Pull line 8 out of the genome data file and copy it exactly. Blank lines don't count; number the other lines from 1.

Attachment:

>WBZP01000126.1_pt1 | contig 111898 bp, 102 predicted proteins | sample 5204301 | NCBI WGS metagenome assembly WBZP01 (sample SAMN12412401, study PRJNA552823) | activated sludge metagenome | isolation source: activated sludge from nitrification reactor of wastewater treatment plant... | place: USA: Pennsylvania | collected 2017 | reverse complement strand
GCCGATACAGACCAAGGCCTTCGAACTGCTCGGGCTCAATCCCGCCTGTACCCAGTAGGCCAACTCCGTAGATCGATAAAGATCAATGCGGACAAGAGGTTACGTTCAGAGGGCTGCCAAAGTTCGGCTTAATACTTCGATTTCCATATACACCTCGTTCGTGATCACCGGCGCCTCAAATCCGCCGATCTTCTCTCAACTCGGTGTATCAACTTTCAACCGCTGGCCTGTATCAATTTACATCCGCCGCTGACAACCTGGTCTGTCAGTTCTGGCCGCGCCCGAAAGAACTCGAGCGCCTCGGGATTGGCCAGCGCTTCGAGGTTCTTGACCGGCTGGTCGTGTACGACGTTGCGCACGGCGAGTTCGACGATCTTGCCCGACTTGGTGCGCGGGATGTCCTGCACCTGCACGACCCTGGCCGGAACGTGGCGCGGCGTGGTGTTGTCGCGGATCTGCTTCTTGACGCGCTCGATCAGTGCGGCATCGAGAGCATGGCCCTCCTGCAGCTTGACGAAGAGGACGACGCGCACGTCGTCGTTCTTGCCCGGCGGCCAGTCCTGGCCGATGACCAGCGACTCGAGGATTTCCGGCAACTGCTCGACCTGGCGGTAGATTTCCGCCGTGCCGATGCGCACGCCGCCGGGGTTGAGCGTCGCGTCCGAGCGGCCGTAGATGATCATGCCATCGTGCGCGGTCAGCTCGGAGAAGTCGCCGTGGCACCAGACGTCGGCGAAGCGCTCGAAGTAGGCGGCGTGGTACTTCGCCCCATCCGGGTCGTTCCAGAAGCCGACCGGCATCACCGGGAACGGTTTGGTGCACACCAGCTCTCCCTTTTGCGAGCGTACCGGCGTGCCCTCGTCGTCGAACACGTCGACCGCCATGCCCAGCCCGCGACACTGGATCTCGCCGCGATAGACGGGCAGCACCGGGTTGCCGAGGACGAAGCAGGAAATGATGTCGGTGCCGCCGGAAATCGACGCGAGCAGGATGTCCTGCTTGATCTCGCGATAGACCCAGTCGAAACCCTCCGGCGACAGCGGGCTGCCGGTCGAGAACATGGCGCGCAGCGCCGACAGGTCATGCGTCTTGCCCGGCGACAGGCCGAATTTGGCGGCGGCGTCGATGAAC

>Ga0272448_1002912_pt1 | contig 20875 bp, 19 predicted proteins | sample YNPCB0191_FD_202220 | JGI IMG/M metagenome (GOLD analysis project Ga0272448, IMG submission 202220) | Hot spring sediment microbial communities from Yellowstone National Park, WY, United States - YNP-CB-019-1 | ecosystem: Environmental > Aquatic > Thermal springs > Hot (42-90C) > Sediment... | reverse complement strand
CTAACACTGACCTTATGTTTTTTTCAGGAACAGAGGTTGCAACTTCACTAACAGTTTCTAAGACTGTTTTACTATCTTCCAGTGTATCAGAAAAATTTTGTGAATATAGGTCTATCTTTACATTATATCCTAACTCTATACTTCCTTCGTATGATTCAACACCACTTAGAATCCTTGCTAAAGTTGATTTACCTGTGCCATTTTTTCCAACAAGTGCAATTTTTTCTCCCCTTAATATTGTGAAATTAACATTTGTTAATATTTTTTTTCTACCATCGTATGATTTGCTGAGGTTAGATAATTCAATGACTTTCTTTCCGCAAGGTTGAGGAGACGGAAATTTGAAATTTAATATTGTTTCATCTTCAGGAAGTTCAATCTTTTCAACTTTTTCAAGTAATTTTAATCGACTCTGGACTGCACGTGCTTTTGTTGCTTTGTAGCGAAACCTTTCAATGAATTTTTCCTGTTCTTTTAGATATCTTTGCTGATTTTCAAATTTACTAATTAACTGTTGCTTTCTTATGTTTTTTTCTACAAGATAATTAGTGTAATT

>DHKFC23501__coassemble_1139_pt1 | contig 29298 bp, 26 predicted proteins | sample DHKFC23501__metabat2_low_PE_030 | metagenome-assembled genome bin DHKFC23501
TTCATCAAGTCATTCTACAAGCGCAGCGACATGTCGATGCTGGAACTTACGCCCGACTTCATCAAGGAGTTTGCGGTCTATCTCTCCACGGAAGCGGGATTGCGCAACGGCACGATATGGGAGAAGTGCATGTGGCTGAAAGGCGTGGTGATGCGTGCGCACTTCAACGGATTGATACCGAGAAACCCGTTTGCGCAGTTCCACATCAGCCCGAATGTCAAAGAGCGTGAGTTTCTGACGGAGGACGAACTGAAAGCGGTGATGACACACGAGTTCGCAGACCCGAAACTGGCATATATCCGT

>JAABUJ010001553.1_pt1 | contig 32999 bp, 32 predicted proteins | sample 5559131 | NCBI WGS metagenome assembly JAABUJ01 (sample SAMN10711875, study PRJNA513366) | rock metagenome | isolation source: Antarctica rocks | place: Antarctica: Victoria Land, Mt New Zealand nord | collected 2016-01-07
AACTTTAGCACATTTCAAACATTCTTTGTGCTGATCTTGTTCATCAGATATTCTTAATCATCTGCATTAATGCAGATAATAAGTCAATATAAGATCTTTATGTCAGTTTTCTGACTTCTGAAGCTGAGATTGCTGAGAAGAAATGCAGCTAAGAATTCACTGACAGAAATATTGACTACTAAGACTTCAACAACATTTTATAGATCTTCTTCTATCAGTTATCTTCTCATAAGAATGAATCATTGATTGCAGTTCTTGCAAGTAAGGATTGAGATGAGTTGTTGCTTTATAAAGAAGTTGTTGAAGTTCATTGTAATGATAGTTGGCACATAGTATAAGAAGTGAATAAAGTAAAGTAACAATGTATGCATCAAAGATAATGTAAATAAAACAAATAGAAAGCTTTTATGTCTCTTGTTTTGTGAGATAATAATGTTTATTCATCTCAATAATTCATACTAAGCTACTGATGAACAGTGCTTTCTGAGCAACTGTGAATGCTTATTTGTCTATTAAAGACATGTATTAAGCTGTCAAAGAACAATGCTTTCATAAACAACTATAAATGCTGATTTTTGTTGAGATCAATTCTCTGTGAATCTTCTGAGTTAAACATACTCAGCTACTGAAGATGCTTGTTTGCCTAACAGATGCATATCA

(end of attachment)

AACTTTAGCACATTTCAAACATTCTTTGTGCTGATCTTGTTCATCAGATATTCTTAATCATCTGCATTAATGCAGATAATAAGTCAATATAAGATCTTTATGTCAGTTTTCTGACTTCTGAAGCTGAGATTGCTGAGAAGAAATGCAGCTAAGAATTCACTGACAGAAATATTGACTACTAAGACTTCAACAACATTTTATAGATCTTCTTCTATCAGTTATCTTCTCATAAGAATGAATCATTGATTGCAGTTCTTGCAAGTAAGGATTGAGATGAGTTGTTGCTTTATAAAGAAGTTGTTGAAGTTCATTGTAATGATAGTTGGCACATAGTATAAGAAGTGAATAAAGTAAAGTAACAATGTATGCATCAAAGATAATGTAAATAAAACAAATAGAAAGCTTTTATGTCTCTTGTTTTGTGAGATAATAATGTTTATTCATCTCAATAATTCATACTAAGCTACTGATGAACAGTGCTTTCTGAGCAACTGTGAATGCTTATTTGTCTATTAAAGACATGTATTAAGCTGTCAAAGAACAATGCTTTCATAAACAACTATAAATGCTGATTTTTGTTGAGATCAATTCTCTGTGAATCTTCTGAGTTAAACATACTCAGCTACTGAAGATGCTTGTTTGCCTAACAGATGCATATCA